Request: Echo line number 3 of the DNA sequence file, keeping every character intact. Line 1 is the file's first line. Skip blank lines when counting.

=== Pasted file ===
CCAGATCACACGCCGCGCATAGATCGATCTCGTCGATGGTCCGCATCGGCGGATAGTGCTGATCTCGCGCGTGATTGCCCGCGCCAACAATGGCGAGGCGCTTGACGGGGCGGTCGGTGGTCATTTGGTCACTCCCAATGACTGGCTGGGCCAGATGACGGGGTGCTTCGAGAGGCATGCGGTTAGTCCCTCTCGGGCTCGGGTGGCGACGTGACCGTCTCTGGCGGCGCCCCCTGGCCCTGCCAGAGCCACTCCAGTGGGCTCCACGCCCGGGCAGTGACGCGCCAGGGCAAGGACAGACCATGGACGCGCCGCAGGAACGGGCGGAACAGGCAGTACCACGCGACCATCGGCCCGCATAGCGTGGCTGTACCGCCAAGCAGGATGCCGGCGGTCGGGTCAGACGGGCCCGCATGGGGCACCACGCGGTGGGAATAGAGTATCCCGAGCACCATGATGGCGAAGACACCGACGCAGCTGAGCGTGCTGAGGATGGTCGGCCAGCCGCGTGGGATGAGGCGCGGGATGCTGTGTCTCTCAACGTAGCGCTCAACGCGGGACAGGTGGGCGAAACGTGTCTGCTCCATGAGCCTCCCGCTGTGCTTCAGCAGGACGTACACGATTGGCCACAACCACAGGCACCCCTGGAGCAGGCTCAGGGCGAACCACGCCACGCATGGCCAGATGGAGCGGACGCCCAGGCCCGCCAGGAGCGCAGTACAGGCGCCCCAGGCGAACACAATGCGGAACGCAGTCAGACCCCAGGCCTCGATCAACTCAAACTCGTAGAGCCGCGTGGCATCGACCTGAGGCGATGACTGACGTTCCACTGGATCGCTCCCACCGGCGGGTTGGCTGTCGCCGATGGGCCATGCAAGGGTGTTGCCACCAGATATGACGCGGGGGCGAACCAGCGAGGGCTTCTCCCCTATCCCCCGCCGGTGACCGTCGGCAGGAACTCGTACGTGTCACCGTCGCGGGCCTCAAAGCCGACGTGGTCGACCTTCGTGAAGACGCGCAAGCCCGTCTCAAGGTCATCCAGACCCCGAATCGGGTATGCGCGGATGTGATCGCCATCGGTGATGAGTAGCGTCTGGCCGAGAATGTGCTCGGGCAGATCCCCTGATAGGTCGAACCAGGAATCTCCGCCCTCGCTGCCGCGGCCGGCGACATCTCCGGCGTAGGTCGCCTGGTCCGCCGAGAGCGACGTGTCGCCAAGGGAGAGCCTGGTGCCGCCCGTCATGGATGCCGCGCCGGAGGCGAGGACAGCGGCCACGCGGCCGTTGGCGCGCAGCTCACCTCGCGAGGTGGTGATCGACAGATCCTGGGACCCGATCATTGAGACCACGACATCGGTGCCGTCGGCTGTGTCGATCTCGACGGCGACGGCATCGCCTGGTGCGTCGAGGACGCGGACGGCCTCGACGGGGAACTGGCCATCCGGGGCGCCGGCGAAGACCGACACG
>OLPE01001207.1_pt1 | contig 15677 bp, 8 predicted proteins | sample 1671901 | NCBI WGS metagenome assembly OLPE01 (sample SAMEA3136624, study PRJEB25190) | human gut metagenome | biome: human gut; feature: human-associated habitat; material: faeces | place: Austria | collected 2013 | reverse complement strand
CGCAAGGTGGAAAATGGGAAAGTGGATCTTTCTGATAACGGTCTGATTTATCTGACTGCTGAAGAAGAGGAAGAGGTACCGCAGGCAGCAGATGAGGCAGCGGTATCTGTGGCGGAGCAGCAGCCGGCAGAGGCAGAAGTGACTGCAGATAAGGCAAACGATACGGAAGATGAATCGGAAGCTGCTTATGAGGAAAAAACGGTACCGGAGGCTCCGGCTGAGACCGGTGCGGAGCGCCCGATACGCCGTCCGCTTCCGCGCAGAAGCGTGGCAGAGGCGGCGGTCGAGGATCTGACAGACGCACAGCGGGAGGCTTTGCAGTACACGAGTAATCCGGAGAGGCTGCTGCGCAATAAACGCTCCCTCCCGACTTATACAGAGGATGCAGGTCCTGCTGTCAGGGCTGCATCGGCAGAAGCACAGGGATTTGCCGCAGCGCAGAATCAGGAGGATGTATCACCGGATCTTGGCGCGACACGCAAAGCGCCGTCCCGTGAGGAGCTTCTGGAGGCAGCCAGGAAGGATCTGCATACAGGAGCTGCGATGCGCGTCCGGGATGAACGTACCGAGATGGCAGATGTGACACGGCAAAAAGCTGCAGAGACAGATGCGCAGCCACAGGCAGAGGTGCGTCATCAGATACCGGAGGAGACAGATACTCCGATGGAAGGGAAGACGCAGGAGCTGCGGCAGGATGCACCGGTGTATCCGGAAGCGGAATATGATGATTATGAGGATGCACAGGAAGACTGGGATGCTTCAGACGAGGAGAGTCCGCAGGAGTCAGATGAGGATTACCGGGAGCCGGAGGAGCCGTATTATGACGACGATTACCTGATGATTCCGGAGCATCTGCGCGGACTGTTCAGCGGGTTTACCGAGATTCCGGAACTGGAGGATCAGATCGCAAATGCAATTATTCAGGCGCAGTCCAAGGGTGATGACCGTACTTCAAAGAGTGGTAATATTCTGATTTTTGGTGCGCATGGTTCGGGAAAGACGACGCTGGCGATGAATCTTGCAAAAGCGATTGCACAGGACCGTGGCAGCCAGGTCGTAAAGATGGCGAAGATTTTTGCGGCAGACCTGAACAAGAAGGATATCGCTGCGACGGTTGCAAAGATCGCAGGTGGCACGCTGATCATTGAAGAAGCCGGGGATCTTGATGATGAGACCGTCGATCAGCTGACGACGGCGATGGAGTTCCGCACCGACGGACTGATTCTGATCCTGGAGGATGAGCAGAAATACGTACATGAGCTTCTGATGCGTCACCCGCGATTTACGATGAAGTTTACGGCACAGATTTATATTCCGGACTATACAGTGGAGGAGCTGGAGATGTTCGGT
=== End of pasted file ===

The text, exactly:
CGCAAGGTGGAAAATGGGAAAGTGGATCTTTCTGATAACGGTCTGATTTATCTGACTGCTGAAGAAGAGGAAGAGGTACCGCAGGCAGCAGATGAGGCAGCGGTATCTGTGGCGGAGCAGCAGCCGGCAGAGGCAGAAGTGACTGCAGATAAGGCAAACGATACGGAAGATGAATCGGAAGCTGCTTATGAGGAAAAAACGGTACCGGAGGCTCCGGCTGAGACCGGTGCGGAGCGCCCGATACGCCGTCCGCTTCCGCGCAGAAGCGTGGCAGAGGCGGCGGTCGAGGATCTGACAGACGCACAGCGGGAGGCTTTGCAGTACACGAGTAATCCGGAGAGGCTGCTGCGCAATAAACGCTCCCTCCCGACTTATACAGAGGATGCAGGTCCTGCTGTCAGGGCTGCATCGGCAGAAGCACAGGGATTTGCCGCAGCGCAGAATCAGGAGGATGTATCACCGGATCTTGGCGCGACACGCAAAGCGCCGTCCCGTGAGGAGCTTCTGGAGGCAGCCAGGAAGGATCTGCATACAGGAGCTGCGATGCGCGTCCGGGATGAACGTACCGAGATGGCAGATGTGACACGGCAAAAAGCTGCAGAGACAGATGCGCAGCCACAGGCAGAGGTGCGTCATCAGATACCGGAGGAGACAGATACTCCGATGGAAGGGAAGACGCAGGAGCTGCGGCAGGATGCACCGGTGTATCCGGAAGCGGAATATGATGATTATGAGGATGCACAGGAAGACTGGGATGCTTCAGACGAGGAGAGTCCGCAGGAGTCAGATGAGGATTACCGGGAGCCGGAGGAGCCGTATTATGACGACGATTACCTGATGATTCCGGAGCATCTGCGCGGACTGTTCAGCGGGTTTACCGAGATTCCGGAACTGGAGGATCAGATCGCAAATGCAATTATTCAGGCGCAGTCCAAGGGTGATGACCGTACTTCAAAGAGTGGTAATATTCTGATTTTTGGTGCGCATGGTTCGGGAAAGACGACGCTGGCGATGAATCTTGCAAAAGCGATTGCACAGGACCGTGGCAGCCAGGTCGTAAAGATGGCGAAGATTTTTGCGGCAGACCTGAACAAGAAGGATATCGCTGCGACGGTTGCAAAGATCGCAGGTGGCACGCTGATCATTGAAGAAGCCGGGGATCTTGATGATGAGACCGTCGATCAGCTGACGACGGCGATGGAGTTCCGCACCGACGGACTGATTCTGATCCTGGAGGATGAGCAGAAATACGTACATGAGCTTCTGATGCGTCACCCGCGATTTACGATGAAGTTTACGGCACAGATTTATATTCCGGACTATACAGTGGAGGAGCTGGAGATGTTCGGT